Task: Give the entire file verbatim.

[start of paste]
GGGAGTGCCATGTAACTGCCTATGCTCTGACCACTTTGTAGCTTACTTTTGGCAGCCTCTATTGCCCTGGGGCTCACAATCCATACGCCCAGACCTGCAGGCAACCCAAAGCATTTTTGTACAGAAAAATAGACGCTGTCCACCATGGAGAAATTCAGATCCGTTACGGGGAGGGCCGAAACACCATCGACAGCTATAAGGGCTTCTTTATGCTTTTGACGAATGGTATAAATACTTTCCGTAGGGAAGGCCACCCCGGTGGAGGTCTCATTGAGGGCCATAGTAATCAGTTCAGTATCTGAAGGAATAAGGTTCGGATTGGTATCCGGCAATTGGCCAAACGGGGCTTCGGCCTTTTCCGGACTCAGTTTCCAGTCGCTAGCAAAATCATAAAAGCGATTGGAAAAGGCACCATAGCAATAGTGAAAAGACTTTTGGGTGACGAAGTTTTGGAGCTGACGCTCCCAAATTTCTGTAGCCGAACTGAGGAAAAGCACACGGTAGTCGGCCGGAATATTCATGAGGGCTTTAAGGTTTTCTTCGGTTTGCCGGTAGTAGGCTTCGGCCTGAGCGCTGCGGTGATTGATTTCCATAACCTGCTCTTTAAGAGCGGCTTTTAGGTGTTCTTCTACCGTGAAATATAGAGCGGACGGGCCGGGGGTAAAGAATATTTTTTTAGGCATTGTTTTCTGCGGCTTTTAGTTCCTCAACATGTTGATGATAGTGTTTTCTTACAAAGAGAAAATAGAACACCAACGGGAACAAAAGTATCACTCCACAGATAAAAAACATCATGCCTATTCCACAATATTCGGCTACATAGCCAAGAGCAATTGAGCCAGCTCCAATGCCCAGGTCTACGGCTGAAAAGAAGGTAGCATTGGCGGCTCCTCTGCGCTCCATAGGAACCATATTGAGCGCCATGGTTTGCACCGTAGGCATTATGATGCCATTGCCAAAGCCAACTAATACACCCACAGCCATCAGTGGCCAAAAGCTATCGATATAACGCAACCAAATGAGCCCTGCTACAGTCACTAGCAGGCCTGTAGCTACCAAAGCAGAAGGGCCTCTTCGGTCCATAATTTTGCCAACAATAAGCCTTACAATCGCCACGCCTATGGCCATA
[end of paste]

GGGAGTGCCATGTAACTGCCTATGCTCTGACCACTTTGTAGCTTACTTTTGGCAGCCTCTATTGCCCTGGGGCTCACAATCCATACGCCCAGACCTGCAGGCAACCCAAAGCATTTTTGTACAGAAAAATAGACGCTGTCCACCATGGAGAAATTCAGATCCGTTACGGGGAGGGCCGAAACACCATCGACAGCTATAAGGGCTTCTTTATGCTTTTGACGAATGGTATAAATACTTTCCGTAGGGAAGGCCACCCCGGTGGAGGTCTCATTGAGGGCCATAGTAATCAGTTCAGTATCTGAAGGAATAAGGTTCGGATTGGTATCCGGCAATTGGCCAAACGGGGCTTCGGCCTTTTCCGGACTCAGTTTCCAGTCGCTAGCAAAATCATAAAAGCGATTGGAAAAGGCACCATAGCAATAGTGAAAAGACTTTTGGGTGACGAAGTTTTGGAGCTGACGCTCCCAAATTTCTGTAGCCGAACTGAGGAAAAGCACACGGTAGTCGGCCGGAATATTCATGAGGGCTTTAAGGTTTTCTTCGGTTTGCCGGTAGTAGGCTTCGGCCTGAGCGCTGCGGTGATTGATTTCCATAACCTGCTCTTTAAGAGCGGCTTTTAGGTGTTCTTCTACCGTGAAATATAGAGCGGACGGGCCGGGGGTAAAGAATATTTTTTTAGGCATTGTTTTCTGCGGCTTTTAGTTCCTCAACATGTTGATGATAGTGTTTTCTTACAAAGAGAAAATAGAACACCAACGGGAACAAAAGTATCACTCCACAGATAAAAAACATCATGCCTATTCCACAATATTCGGCTACATAGCCAAGAGCAATTGAGCCAGCTCCAATGCCCAGGTCTACGGCTGAAAAGAAGGTAGCATTGGCGGCTCCTCTGCGCTCCATAGGAACCATATTGAGCGCCATGGTTTGCACCGTAGGCATTATGATGCCATTGCCAAAGCCAACTAATACACCCACAGCCATCAGTGGCCAAAAGCTATCGATATAACGCAACCAAATGAGCCCTGCTACAGTCACTAGCAGGCCTGTAGCTACCAAAGCAGAAGGGCCTCTTCGGTCCATAATTTTGCCAACAATAAGCCTTACAATCGCCACGCCTATGGCCATA